When the post-Tour crits don’t go to plan

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Most cycling fans will be familiar with the post-Tour crits, exciting (but manufactured) events where thousands of fans get the opportunity to see the heroes of the road just days after finishing the Tour de France. These races offer lucrative start money and popular winners — the results are fixed beforehand so the big names cross the line first. But things don’t always go to plan.

On July 27, at the Tour de Neuss in Germany, young local rider Dominik Bauer took the biggest win of his life where he outsprinted some of the best pros in the world. Here’s how the race unfolded (based on accounts from several local media outlets):

Dominik Bauer (RSC Rheinbach), the 18-year-old cycling talent from Rosellerheide stole the night before more than 10,000 spectators at the 15th edition of Tour de Neuss. Around 50 professionals from the highest German level raced on the 80 laps of the street circuit starting and finishing at the Kaiser-Friedrich-Str.

Despite all their success, sprinters like Andre Greipel and John Degenkolb, or Tony Martin were unable to catch Bauer in a thrilling finale. In the last lap Dominik Bauer bravely bridged from the main bunch to the breakaway who had a slender advantage.

Bauer saluted to his heart with both hands in the air as he took to the last of the 80 laps and secured his win against Nikias Arndt (Team Giant-Alpecin), Emanuel Buchmann (Team Bora-Argon 18), and Fränk Schleck (Trek-Segafredo).

“A coup!”, the experienced presenter Christian Stoll said as he almost lost his breath. “This is the biggest sensation in the Tour de Neuss!” he aptly shouted as Bauer crossed the line.

After defeating the seasoned professionals, Bauer was quite surprised that he had not been captured and was a surprise winner. “I felt good. I tried alone — it was a spur of the moment [decision].”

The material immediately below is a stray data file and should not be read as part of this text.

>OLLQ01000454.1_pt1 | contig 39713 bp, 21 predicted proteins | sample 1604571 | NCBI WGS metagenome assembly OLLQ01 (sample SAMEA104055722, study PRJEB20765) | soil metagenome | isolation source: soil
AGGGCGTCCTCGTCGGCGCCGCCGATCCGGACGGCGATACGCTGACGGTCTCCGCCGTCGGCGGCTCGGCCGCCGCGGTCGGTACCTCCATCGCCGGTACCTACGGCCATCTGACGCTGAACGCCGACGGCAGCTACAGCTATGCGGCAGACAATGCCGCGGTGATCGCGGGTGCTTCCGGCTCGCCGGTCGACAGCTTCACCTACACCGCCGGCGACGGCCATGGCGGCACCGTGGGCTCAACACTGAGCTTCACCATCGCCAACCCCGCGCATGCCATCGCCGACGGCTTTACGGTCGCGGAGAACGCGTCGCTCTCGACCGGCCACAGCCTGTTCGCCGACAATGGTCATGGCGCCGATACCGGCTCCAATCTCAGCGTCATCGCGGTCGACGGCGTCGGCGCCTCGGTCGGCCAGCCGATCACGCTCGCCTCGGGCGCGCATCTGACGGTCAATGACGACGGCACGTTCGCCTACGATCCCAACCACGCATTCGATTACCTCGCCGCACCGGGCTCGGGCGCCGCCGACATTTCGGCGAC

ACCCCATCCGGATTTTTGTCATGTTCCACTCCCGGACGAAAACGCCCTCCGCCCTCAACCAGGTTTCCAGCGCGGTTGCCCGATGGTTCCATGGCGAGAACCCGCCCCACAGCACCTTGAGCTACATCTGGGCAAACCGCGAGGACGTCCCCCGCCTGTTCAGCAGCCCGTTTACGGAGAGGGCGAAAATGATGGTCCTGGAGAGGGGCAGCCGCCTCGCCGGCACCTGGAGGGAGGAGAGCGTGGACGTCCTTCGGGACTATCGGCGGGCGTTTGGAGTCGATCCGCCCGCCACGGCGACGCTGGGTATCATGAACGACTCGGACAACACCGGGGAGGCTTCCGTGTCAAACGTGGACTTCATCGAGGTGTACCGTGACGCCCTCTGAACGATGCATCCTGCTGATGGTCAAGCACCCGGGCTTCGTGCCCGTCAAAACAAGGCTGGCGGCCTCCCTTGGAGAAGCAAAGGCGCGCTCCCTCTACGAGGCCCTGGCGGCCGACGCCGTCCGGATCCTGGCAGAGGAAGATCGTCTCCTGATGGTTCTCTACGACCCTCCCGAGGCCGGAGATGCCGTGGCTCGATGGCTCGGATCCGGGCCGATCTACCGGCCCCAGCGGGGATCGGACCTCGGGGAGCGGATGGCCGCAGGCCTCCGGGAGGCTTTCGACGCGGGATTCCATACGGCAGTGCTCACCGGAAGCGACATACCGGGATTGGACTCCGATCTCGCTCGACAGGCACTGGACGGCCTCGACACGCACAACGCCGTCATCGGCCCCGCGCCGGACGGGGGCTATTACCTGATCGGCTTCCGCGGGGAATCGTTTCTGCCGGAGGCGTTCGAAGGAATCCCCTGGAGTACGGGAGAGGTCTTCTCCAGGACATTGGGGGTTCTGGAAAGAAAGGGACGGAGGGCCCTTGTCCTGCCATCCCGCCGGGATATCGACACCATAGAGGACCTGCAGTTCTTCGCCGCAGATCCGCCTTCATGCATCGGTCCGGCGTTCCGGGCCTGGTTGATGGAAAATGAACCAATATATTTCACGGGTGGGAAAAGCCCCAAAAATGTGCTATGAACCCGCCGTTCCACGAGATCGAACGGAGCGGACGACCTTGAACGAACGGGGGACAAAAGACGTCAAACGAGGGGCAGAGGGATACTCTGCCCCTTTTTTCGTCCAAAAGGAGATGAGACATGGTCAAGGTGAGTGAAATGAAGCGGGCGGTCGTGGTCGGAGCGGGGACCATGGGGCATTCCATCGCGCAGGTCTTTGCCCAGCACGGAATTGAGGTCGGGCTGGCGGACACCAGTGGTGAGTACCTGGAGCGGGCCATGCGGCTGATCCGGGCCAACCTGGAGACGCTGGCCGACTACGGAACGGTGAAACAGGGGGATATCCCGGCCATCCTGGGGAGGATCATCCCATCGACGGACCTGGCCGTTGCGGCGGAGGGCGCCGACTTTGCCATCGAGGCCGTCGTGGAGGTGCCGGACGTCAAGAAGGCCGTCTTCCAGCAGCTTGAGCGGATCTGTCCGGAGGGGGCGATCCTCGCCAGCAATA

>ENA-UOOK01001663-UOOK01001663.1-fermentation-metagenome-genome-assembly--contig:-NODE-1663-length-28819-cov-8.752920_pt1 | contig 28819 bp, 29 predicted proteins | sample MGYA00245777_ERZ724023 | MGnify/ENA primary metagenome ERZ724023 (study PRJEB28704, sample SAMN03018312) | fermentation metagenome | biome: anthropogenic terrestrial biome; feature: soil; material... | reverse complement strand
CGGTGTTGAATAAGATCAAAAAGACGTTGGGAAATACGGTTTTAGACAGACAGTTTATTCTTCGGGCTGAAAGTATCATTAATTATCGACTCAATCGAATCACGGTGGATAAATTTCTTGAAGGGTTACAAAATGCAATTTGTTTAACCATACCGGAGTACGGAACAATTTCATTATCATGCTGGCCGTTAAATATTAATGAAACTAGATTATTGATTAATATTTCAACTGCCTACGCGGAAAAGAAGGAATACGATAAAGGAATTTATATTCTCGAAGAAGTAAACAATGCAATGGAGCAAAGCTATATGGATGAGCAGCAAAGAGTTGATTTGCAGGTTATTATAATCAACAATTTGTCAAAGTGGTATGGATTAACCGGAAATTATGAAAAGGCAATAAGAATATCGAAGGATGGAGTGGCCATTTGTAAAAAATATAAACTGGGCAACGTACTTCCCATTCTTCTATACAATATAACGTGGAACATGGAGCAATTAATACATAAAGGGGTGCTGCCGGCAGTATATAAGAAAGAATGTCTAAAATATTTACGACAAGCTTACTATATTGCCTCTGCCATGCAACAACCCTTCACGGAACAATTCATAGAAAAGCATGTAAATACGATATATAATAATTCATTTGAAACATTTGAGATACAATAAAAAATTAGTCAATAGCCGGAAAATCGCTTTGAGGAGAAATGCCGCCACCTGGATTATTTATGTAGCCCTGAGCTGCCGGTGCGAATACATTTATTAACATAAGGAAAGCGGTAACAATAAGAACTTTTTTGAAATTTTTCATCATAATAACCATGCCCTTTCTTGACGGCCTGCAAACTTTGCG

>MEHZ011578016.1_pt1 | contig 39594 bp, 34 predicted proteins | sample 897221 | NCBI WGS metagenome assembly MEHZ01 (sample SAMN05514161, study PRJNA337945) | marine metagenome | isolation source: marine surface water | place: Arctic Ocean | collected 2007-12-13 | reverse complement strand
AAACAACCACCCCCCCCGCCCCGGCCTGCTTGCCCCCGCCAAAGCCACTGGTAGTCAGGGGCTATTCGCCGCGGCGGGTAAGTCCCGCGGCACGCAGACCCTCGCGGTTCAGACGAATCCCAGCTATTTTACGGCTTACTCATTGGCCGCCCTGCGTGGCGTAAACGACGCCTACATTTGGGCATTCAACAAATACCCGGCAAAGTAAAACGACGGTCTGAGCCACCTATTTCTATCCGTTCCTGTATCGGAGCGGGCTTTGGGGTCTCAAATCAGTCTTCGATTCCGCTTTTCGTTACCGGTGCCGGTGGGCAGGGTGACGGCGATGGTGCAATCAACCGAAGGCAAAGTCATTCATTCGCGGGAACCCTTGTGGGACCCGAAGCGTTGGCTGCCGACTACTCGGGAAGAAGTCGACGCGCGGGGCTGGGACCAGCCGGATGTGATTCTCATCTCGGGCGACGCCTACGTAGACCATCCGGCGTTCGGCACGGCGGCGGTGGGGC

1st place, Dominik Bauer (RSC Rheinbach)  |  2nd Place, Nikias Arndt (Giant-Alpecin)  |  3rd Place Fränk Schleck (Trek Segafredo)
1st place: Dominik Bauer (RSC Rheinbach) | 2nd Place, Nikias Arndt (Giant-Alpecin) | 3rd Place Fränk Schleck (Trek-Segafredo)

Of course, it wasn’t supposed to work out this way. Nikias Arndt was slated to be the winner, ahead of Fränk Schleck and then Emanuel Buchmann. They were meant to break away and have a small bunch kick for the win, while a star-studded field ‘tried’ to chase them down. But 18-year-old Bauer obviously didn’t get the message.

Roughly 30 minutes before each post-Tour crit there is a rider briefing where race organisers will tell the riders what’s going to happen in the race. Everything from who will win the race and who will make the podium to who wins the primes and who breaks away. The riders will even be told to pedal in easier gears to make it look like they’re going faster.

CyclingTips spoke to some of the riders who took part in the race (who preferred not to be named) and told us that one of two things may have happened:

1. Bauer missed the rider briefing and didn’t realise the race was set up (sometimes the amateurs aren’t included in the briefings as the organisers don’t worry about them)

2. Bauer got excited by the spectacle and the crowd and decided to have a crack even though he knew Arndt was supposed to win.

The majority of riders in the post-Tour crits are paid to ride: €250 (AU$370; US$280) for Continental-level riders, €400 (AU$590; US$450) for Pro Continental riders and starting at €800 (AU$1,180; US$900) for WorldTour riders.

Tour de France winner Chris Froome was reportedly paid €35,000 (AU$51,600; US$39,200) to race last week at the Aalst post-Tour crit in Belgium (which he ‘won’ ahead of Greg Van Avermaet and Rafal Majka) 24 hours after crossing the line on the Champs-Élysées. It’s rumoured that Lance Armstrong once received €100,000 (AU$147,500; US$112,000) to attend a post-Tour crit, apparently the highest pay packet ever for such a race.

Bauer wouldn’t have been paid to take part in the race as he is a local amateur rider.

It’s unclear if there will be any repercussions from the race organiser or if this will harm Bauer’s career in any way. Perhaps it’s such a rare occurrence that the organisers are simply willing to laugh it off.

CyclingTips has tried to contact Dominik Bauer and the race organiser but at the time of writing we haven’t heard back.

My thoughts? Good on Dominik for having a go!

If you are in contact with Dominik Bauer, please let us know via email. We’d love to hear the story from his perspective!

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